We’re taking a break from our normally scheduled programming of chastising unregistered (and registered) voters to act and read up on elections, to well ... to pay them justice where it’s owed.
Utah County voters turned out, not just in vote by mail, but many took the responsibility of voting seriously on Tuesday and went to the limited, physical polling locations across the valley to cast their very long ballot on local races and state issues.
In light of the recent death of fellow Utahn, North Ogden mayor Maj. Brent Taylor, taking advantage of the right to vote — acknowledging those who have made the greatest sacrifice to uphold that — seemed especially near and dear.
In the days before he was attacked and killed in Afghanistan, Taylor posted about the Afghan election and in part wrote: “As the USA gets ready to vote in our own election next week, I hope everyone back home exercises their precious right to vote. And whether the Republicans or the Democrats win, that we all remember that we have far more as Americans that unites us than divides us. ‘United we stand, divided we fall.’”
For many on Tuesday, that meant waiting in line at least an hour if not longer. Some faithful voters reported waiting in line for hours on end, even until midnight in Utah County — long after polls had closed at 8 p.m. — as lines hardly crept along, unable to handle the masses in a timely or responsible manner.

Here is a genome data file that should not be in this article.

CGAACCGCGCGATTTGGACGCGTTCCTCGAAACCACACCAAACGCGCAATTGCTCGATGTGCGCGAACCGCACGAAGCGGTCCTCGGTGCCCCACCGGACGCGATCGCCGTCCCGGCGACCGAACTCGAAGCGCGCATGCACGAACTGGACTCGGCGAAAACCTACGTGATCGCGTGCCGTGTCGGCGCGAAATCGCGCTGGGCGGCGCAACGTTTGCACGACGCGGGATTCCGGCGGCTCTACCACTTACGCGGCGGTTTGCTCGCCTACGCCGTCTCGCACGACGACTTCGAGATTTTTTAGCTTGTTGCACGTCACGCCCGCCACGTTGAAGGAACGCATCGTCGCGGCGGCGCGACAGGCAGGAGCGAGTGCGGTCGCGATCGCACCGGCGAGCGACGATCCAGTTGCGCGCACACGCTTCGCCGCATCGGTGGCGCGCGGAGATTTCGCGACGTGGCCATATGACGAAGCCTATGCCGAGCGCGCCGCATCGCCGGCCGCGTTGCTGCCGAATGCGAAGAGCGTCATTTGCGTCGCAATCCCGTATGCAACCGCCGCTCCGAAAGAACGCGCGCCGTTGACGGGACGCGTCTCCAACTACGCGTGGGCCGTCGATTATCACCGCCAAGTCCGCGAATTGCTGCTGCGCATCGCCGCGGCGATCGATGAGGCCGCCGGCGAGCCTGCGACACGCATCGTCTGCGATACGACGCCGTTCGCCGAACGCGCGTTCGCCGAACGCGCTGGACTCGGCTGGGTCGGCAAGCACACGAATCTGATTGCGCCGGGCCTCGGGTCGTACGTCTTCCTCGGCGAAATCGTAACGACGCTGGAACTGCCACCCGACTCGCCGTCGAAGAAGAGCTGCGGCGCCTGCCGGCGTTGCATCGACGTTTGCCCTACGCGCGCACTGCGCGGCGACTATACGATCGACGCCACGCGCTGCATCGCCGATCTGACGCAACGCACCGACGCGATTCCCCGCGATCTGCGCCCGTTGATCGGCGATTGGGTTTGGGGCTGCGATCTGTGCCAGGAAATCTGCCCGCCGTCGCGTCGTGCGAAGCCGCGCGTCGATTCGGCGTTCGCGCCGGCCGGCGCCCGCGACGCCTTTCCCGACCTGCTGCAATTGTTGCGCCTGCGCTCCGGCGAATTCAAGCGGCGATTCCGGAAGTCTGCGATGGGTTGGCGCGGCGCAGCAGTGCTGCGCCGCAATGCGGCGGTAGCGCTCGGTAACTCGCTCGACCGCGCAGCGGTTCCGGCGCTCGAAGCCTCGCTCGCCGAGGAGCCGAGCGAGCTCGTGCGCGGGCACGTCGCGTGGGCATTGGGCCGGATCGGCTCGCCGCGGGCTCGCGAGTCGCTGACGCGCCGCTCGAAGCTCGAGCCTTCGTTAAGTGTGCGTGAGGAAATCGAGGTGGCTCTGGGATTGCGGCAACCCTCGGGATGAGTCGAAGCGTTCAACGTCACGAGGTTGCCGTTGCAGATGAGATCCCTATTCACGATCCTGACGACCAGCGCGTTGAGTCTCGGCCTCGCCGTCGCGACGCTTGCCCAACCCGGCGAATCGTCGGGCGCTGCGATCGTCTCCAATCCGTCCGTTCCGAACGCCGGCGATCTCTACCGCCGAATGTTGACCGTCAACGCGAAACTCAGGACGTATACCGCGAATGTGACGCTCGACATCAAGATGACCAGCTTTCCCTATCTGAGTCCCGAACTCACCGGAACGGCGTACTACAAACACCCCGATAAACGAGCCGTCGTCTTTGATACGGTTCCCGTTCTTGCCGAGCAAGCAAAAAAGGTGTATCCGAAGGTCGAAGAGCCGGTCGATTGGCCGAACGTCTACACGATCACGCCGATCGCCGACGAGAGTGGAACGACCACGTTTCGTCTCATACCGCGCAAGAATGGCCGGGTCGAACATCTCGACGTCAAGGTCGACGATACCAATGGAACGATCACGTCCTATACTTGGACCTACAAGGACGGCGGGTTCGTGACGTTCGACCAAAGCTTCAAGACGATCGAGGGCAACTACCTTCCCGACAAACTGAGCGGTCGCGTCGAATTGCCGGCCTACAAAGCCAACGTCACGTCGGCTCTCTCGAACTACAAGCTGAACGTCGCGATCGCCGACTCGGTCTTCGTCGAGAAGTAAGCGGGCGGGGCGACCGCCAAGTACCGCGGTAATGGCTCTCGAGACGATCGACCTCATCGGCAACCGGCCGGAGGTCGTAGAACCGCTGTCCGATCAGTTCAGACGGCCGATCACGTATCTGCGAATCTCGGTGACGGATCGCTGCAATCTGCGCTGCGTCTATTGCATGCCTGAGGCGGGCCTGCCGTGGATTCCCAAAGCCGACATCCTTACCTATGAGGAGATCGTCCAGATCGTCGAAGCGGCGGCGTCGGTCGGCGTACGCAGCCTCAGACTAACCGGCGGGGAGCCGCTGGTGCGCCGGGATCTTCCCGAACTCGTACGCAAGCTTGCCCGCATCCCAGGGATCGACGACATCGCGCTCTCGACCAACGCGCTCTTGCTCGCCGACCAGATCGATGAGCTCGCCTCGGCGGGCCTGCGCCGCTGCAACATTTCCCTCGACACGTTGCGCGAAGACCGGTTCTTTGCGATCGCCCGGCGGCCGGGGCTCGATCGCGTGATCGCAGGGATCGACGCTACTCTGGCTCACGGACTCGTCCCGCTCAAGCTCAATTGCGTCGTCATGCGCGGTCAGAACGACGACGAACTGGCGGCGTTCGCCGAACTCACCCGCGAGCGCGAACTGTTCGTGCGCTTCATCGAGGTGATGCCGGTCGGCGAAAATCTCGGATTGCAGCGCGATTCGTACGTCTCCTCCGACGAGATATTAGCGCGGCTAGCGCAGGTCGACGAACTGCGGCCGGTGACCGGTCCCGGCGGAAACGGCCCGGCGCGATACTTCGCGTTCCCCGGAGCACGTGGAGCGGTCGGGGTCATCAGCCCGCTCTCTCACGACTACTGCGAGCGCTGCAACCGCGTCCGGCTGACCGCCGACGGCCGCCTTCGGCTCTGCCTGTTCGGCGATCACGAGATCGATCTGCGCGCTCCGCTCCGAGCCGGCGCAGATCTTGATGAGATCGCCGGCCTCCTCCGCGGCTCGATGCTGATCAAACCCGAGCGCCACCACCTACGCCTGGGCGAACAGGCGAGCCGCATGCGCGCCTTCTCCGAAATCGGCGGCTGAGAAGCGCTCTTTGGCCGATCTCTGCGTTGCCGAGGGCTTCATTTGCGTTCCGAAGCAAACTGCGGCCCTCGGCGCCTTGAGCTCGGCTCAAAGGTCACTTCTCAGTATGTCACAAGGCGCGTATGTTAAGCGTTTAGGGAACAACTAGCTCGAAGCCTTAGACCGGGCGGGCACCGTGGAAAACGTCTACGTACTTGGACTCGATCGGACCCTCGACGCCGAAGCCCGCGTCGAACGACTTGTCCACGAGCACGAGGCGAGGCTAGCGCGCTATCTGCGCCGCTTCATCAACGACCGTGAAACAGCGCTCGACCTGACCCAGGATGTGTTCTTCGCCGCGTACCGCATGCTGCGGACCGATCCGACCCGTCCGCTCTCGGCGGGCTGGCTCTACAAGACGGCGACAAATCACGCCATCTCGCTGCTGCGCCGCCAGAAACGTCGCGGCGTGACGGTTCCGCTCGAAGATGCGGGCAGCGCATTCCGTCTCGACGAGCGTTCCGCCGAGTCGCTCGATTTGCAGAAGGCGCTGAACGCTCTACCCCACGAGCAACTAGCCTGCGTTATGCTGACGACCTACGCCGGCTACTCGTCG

No one should have to wait so long as to miss putting their kid to bed. It’s ridiculous.
But, Utah voters toughed it out even when they shouldn’t have had to. Kudos to all who mailed their ballot (with unpaid postage), dropped it off or registered and cast a ballot on Nov. 6. You participated in a crucial part of democracy that will shape the coming years of Utah with a new senator, re-elected congressmen, bonds and propositions.
It is exciting to see Utahns moved to vote, regardless of party or viewpoints. Our community is stronger for it.
With the issues faced at the limited polls, we expect elected county officials to appropriately address and review Election Day and the problems that caused voters to wait until after midnight to cast their ballot, because frankly that does not spell out success.
Clearly, the organization and setting up three to five booths per polling location was insufficient to adequately direct and handle the flow of traffic and subsequently filed ballots that remain to be counted. We hope and expect the recently elected County Clerk/Auditor Amelia Powers is prepared to get to work once in office to improve upon the constant problem-riddled system in Utah County to serve a growing valley of voters eager to weigh in on local politics — lest we create more barriers or reasons to discourage participation.